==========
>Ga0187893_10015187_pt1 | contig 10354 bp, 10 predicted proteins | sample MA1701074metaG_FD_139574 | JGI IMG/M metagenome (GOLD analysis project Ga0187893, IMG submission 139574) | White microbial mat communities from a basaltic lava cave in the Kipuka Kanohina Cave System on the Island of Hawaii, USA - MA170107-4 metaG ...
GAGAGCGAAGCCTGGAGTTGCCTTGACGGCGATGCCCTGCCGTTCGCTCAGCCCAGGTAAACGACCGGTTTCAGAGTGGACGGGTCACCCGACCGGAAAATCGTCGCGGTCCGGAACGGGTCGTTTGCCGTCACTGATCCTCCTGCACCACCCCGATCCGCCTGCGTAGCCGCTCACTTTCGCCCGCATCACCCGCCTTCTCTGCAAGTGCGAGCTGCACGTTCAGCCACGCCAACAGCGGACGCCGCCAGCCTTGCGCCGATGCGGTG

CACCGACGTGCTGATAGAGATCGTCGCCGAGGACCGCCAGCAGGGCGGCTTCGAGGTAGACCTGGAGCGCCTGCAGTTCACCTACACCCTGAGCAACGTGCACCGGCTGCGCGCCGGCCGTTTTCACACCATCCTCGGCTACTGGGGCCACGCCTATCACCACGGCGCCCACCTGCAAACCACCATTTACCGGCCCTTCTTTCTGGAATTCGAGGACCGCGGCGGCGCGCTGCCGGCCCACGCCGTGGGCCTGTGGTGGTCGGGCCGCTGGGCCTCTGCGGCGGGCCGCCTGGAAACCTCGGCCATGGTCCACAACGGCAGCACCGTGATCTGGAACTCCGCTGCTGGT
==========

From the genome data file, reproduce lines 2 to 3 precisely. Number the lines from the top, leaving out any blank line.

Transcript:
GAGAGCGAAGCCTGGAGTTGCCTTGACGGCGATGCCCTGCCGTTCGCTCAGCCCAGGTAAACGACCGGTTTCAGAGTGGACGGGTCACCCGACCGGAAAATCGTCGCGGTCCGGAACGGGTCGTTTGCCGTCACTGATCCTCCTGCACCACCCCGATCCGCCTGCGTAGCCGCTCACTTTCGCCCGCATCACCCGCCTTCTCTGCAAGTGCGAGCTGCACGTTCAGCCACGCCAACAGCGGACGCCGCCAGCCTTGCGCCGATGCGGTG

CACCGACGTGCTGATAGAGATCGTCGCCGAGGACCGCCAGCAGGGCGGCTTCGAGGTAGACCTGGAGCGCCTGCAGTTCACCTACACCCTGAGCAACGTGCACCGGCTGCGCGCCGGCCGTTTTCACACCATCCTCGGCTACTGGGGCCACGCCTATCACCACGGCGCCCACCTGCAAACCACCATTTACCGGCCCTTCTTTCTGGAATTCGAGGACCGCGGCGGCGCGCTGCCGGCCCACGCCGTGGGCCTGTGGTGGTCGGGCCGCTGGGCCTCTGCGGCGGGCCGCCTGGAAACCTCGGCCATGGTCCACAACGGCAGCACCGTGATCTGGAACTCCGCTGCTGGT